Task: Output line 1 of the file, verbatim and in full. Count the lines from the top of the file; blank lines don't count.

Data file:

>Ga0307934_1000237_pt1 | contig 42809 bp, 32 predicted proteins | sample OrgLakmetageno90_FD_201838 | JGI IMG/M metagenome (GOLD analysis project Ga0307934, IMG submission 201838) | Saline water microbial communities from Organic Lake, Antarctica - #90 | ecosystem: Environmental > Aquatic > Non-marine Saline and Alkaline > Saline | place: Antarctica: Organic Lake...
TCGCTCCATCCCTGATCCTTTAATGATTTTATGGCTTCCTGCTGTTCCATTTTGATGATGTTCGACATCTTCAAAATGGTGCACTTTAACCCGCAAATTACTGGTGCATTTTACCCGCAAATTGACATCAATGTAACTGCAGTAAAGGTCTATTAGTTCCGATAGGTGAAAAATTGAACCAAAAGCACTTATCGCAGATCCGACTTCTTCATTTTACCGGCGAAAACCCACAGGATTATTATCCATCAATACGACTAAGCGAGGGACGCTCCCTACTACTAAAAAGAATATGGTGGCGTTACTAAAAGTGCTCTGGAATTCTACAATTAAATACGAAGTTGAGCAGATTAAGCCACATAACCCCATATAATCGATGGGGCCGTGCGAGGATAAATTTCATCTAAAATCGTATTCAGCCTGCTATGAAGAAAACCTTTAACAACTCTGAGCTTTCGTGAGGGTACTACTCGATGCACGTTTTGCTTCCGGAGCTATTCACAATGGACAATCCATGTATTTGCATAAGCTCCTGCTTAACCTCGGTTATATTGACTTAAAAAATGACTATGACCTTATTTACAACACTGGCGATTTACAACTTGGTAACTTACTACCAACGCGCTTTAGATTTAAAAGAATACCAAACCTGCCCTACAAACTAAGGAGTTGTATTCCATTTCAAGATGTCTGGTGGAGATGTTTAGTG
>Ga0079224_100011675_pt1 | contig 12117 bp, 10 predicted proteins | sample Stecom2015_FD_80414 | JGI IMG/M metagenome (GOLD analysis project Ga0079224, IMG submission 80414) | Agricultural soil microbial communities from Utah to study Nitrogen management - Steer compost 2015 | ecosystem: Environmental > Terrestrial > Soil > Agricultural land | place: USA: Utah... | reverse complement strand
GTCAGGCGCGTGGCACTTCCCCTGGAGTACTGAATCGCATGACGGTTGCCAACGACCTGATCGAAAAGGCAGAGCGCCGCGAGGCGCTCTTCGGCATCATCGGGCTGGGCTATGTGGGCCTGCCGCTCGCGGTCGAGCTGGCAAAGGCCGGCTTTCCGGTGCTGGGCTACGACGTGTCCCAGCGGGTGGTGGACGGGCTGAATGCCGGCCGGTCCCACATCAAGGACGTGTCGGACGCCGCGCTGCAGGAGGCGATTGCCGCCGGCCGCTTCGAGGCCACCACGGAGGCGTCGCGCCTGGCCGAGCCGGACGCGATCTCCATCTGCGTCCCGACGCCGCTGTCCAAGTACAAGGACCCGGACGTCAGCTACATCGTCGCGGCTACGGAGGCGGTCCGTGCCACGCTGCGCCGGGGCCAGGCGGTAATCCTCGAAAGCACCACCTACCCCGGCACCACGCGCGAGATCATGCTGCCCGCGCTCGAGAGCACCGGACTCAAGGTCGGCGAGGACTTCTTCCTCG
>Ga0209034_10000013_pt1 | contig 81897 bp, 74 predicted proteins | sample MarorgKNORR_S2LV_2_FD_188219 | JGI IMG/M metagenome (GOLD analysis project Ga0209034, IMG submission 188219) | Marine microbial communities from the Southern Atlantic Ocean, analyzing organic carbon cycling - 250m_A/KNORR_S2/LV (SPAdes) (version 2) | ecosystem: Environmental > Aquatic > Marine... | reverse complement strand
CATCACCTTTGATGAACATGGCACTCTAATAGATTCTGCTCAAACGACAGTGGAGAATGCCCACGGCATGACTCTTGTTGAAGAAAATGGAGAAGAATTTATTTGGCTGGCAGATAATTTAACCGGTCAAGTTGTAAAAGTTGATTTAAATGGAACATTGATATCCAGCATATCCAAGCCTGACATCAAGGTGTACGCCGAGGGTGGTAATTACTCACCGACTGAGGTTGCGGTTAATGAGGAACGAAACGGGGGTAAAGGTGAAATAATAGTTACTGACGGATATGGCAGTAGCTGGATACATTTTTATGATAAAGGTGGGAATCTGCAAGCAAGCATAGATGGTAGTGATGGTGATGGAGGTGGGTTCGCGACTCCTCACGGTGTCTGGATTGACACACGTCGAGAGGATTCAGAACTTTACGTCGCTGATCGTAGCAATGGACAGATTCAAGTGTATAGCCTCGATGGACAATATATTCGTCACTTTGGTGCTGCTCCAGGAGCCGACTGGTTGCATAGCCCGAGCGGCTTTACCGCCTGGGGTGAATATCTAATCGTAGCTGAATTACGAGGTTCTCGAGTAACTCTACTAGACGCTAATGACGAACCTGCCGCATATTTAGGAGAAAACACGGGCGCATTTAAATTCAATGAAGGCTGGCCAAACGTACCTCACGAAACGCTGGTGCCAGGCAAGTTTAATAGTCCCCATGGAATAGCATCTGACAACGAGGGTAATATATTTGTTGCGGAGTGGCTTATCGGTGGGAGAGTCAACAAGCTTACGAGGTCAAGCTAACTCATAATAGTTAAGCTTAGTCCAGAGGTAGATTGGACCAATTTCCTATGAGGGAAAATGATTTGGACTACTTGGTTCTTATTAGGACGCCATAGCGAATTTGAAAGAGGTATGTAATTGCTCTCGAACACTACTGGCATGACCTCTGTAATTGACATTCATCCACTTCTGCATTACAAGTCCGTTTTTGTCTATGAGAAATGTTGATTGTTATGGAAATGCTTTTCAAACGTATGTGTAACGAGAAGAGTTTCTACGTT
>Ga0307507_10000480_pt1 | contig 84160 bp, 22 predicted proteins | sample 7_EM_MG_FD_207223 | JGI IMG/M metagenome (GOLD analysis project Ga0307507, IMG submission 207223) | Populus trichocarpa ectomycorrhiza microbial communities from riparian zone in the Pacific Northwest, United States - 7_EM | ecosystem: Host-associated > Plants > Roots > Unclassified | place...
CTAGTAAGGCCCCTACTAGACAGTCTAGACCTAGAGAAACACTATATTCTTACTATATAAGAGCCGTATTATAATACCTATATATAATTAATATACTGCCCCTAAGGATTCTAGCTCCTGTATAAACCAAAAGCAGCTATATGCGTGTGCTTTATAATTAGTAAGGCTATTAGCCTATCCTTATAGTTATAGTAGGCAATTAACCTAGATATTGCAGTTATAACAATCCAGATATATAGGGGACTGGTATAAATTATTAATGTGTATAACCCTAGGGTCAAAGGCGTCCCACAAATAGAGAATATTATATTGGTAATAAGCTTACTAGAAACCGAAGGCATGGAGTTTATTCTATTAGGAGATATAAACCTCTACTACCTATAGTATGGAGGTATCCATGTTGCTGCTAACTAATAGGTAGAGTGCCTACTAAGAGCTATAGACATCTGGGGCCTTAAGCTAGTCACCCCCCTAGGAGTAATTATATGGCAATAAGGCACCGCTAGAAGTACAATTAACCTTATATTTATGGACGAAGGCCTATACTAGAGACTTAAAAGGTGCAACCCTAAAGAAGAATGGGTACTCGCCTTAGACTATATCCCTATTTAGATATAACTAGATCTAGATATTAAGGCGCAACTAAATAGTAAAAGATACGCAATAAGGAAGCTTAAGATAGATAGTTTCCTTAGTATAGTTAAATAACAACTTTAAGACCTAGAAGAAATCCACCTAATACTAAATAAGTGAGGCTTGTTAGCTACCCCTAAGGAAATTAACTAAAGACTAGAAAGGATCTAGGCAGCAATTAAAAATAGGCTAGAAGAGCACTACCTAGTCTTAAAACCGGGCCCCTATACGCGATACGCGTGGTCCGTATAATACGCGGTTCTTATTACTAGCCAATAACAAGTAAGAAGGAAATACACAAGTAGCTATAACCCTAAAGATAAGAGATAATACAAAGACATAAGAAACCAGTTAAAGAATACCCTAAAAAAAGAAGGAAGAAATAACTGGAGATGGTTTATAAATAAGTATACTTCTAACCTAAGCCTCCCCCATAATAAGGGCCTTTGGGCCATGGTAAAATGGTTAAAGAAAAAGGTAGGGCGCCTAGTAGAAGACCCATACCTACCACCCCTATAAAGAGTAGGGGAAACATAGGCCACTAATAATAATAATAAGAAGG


>Ga0307934_1000237_pt1 | contig 42809 bp, 32 predicted proteins | sample OrgLakmetageno90_FD_201838 | JGI IMG/M metagenome (GOLD analysis project Ga0307934, IMG submission 201838) | Saline water microbial communities from Organic Lake, Antarctica - #90 | ecosystem: Environmental > Aquatic > Non-marine Saline and Alkaline > Saline | place: Antarctica: Organic Lake...